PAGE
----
White peppercorns are also finely ground and sold as a spice called white pepper. Many European/North American chefs like to add white pepper to light coloured preparations, such as mayonnaise, milk- or cream-based sauces, cream soups and other dishes, such as mashed potatoes, because it won’t mar the look of it the way flecks of black pepper would.

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From left, green peppercorns, black peppercorns and white peppercorns. - Eric Akis, Times Colonist

White pepper is also used in several Asian cuisines. In Pailin Chongchitnant’s book Hot Thai Kitchen, she writes that white pepper is not used as a tableside seasoning the way black pepper is. Instead, she says, white pepper is often integrated into a dish as an ingredient, adding an essential taste to such things as curries, soups and myriad other creations.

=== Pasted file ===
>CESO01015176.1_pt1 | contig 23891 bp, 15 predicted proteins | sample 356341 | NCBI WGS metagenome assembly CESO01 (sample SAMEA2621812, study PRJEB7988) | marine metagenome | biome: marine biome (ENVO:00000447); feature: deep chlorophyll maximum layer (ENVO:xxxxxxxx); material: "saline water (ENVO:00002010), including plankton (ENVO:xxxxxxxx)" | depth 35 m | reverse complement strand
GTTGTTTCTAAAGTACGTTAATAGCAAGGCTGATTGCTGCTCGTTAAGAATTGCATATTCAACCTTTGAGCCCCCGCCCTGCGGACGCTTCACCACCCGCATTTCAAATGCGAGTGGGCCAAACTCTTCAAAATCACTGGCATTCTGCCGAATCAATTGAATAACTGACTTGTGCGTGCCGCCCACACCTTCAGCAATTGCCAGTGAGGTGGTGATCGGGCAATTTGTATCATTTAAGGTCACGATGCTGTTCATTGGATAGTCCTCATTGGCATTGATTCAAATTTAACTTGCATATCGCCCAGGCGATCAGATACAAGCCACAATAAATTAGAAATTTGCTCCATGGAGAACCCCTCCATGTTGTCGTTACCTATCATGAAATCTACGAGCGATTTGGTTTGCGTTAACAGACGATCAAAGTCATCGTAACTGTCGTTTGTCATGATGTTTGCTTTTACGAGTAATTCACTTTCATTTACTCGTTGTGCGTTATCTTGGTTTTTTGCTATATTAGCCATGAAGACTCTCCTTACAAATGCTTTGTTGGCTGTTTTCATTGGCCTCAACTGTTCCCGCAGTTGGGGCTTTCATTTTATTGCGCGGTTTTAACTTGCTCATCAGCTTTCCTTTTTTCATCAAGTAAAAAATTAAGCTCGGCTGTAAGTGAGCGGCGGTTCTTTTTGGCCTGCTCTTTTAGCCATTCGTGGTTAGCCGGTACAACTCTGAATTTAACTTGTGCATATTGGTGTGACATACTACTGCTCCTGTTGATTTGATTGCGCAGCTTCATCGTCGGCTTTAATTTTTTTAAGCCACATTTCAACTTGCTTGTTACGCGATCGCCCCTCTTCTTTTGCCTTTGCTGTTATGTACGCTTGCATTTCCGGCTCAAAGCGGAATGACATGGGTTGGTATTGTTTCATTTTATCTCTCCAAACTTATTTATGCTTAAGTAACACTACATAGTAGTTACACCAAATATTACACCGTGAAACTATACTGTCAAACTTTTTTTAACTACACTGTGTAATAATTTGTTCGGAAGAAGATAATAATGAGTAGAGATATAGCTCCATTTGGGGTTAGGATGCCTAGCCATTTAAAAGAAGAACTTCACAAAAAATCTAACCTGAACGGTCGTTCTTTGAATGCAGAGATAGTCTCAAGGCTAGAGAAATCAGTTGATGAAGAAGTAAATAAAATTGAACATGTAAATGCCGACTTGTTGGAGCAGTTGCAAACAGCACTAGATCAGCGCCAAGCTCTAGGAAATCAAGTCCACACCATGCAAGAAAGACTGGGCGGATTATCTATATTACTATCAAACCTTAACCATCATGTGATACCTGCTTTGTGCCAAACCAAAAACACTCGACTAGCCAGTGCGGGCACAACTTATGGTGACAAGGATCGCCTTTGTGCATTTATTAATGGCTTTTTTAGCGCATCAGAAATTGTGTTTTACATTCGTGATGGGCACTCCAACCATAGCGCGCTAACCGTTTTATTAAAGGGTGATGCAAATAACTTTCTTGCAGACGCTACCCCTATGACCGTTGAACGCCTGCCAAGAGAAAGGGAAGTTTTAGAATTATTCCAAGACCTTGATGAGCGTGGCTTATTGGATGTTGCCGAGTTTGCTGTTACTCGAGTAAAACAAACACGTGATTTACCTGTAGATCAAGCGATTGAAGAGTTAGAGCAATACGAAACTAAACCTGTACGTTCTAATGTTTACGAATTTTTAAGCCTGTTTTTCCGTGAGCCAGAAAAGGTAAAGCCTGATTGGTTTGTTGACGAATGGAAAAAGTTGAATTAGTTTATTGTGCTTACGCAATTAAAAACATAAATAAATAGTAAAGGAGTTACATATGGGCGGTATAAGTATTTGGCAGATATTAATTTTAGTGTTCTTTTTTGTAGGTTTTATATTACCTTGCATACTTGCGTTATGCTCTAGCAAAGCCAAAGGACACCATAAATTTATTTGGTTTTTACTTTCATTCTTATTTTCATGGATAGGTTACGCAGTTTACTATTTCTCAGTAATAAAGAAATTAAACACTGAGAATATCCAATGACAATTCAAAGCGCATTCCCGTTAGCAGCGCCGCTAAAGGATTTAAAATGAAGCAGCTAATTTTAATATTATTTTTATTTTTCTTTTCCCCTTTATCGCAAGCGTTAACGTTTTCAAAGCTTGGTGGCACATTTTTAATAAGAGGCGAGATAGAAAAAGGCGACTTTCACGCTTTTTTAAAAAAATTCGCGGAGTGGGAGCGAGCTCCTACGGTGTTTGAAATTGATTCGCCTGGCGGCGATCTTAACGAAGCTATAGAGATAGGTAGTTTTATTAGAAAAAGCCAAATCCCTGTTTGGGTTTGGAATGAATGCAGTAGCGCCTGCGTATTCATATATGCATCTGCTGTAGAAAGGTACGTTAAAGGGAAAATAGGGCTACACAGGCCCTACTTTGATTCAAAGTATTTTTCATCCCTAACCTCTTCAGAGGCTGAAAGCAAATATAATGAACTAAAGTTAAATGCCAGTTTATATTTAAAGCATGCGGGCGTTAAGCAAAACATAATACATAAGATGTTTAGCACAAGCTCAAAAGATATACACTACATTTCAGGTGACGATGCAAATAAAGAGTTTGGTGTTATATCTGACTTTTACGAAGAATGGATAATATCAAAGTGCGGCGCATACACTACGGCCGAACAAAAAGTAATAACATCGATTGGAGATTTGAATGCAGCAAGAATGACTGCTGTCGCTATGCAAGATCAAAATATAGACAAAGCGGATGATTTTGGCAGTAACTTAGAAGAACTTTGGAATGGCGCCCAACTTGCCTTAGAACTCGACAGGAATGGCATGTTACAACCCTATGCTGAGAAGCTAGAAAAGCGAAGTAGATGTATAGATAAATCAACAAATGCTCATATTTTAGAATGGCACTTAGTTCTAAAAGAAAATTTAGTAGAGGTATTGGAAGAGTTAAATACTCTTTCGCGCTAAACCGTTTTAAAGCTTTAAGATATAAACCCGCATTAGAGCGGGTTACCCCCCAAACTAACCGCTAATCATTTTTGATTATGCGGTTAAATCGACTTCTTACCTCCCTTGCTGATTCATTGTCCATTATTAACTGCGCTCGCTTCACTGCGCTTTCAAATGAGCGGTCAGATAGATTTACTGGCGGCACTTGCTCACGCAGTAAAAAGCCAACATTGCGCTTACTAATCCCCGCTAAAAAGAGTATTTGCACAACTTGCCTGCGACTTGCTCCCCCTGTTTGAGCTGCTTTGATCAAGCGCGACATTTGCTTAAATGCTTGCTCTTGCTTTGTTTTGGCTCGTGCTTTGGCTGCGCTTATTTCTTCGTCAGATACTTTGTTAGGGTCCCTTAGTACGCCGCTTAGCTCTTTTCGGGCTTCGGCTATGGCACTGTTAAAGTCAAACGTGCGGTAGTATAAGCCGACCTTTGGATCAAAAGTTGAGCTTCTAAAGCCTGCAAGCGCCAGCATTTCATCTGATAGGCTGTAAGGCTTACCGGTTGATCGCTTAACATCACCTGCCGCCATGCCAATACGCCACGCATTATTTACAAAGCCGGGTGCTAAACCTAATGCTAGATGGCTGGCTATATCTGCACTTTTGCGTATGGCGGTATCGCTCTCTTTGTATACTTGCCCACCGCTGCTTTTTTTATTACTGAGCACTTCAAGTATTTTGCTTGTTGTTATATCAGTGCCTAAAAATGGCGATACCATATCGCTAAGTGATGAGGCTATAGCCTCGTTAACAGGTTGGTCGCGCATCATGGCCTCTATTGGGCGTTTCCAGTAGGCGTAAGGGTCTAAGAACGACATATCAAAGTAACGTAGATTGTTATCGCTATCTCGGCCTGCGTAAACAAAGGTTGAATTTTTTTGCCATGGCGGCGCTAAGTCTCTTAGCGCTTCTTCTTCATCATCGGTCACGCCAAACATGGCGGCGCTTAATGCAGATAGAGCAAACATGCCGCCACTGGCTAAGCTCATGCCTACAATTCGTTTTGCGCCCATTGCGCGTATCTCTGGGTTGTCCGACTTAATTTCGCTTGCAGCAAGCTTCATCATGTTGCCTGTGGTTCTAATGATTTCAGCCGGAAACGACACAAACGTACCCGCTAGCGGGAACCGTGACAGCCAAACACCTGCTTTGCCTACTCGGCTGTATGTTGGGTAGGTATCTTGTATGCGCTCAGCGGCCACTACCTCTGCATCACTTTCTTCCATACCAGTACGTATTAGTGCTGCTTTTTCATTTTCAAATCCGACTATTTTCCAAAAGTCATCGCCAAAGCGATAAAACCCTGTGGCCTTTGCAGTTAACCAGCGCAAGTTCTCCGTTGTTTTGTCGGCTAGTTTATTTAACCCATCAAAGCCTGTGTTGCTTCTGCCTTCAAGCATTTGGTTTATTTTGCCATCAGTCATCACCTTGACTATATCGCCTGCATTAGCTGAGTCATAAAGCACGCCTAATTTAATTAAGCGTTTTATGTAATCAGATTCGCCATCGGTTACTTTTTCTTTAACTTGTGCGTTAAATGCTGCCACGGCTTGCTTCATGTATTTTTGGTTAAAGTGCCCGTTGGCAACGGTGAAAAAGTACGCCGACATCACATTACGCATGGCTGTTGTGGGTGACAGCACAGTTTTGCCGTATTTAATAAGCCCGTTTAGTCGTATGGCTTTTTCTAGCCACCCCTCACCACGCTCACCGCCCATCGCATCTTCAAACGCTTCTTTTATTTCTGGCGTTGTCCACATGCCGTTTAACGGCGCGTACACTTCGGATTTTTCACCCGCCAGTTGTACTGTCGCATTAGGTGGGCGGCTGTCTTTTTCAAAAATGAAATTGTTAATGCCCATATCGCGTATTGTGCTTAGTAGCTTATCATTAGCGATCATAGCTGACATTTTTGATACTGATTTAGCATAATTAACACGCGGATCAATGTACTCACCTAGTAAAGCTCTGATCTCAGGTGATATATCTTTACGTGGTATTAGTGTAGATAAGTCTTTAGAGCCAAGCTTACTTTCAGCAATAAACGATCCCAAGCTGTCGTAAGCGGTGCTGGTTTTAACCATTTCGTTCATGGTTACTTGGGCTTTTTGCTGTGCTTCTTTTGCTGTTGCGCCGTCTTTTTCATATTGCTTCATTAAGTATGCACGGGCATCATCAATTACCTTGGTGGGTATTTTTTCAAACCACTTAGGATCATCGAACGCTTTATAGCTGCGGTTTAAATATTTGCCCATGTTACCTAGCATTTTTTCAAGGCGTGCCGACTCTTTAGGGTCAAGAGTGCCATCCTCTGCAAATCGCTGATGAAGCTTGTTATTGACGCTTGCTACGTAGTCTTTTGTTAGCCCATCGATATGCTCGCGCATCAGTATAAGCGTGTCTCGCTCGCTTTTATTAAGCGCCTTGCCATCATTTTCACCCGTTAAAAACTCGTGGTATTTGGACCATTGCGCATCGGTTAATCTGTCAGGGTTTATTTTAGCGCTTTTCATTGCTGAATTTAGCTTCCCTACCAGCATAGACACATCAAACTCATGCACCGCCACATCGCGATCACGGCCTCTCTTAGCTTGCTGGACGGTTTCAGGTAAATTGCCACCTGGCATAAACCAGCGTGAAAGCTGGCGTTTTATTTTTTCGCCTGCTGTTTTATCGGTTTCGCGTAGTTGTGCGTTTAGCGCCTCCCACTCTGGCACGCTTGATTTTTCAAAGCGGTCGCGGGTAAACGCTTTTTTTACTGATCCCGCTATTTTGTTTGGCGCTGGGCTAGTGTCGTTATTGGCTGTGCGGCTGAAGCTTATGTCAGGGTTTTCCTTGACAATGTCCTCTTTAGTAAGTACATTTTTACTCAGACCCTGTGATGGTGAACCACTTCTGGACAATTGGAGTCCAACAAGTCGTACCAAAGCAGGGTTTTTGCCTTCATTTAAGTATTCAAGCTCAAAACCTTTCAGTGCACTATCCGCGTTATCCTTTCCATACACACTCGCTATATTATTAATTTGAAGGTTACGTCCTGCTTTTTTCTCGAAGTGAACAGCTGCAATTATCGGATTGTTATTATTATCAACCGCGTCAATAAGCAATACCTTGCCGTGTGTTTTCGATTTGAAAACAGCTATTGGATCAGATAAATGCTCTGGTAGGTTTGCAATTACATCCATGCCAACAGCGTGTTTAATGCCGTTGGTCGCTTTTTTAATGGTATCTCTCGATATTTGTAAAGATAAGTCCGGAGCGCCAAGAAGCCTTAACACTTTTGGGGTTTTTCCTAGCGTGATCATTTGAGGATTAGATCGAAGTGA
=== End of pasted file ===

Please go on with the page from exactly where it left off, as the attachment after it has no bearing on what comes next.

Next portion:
I blended white pepper into the sauce that flavours today’s chicken stir-fry recipe. Because of its intense, full flavour, only a small amount is needed to add a palate-warming taste to it.

Chicken Stir-Fry with Lettuce Wraps

Tender, stir-fried, garlicky slices of chicken, vegetables and a white pepper-spiked sauce can be wrapped up and eaten in lettuce leaves with rice.

Preparation time: 30 minutes, plus marinating time

Cooking time: about 10 minutes

Makes: four servings (see Eric’s options)

2 large garlic cloves, minced

2 Tbsp soy sauce (divided)

1 tsp cornstarch

1 lb boneless skinless chicken breast, cut into 2-inch long, 1/2-inch thick pieces

1/3 to 1/2 cup chicken stock or broth

2 Tbsp oyster sauce

1 tsp sesame oil

2 tsp brown sugar

2 tsp rice vinegar

1/8 to 1/4 tsp ground white pepper (see Note 1)

2 Tbsp vegetable oil, plus more if needed

1 (1 1/2-inch long, about 1-inch wide) piece of fresh ginger, peeled, thinly sliced, and then cut into thin strips

1 small yellow onion, halved and sliced

1 medium red pepper, halved, seed and sliced

3 medium green onions, cut, widthwise, into 1 1/2-inch long pieces

• cilantro sprigs, to taste (optional)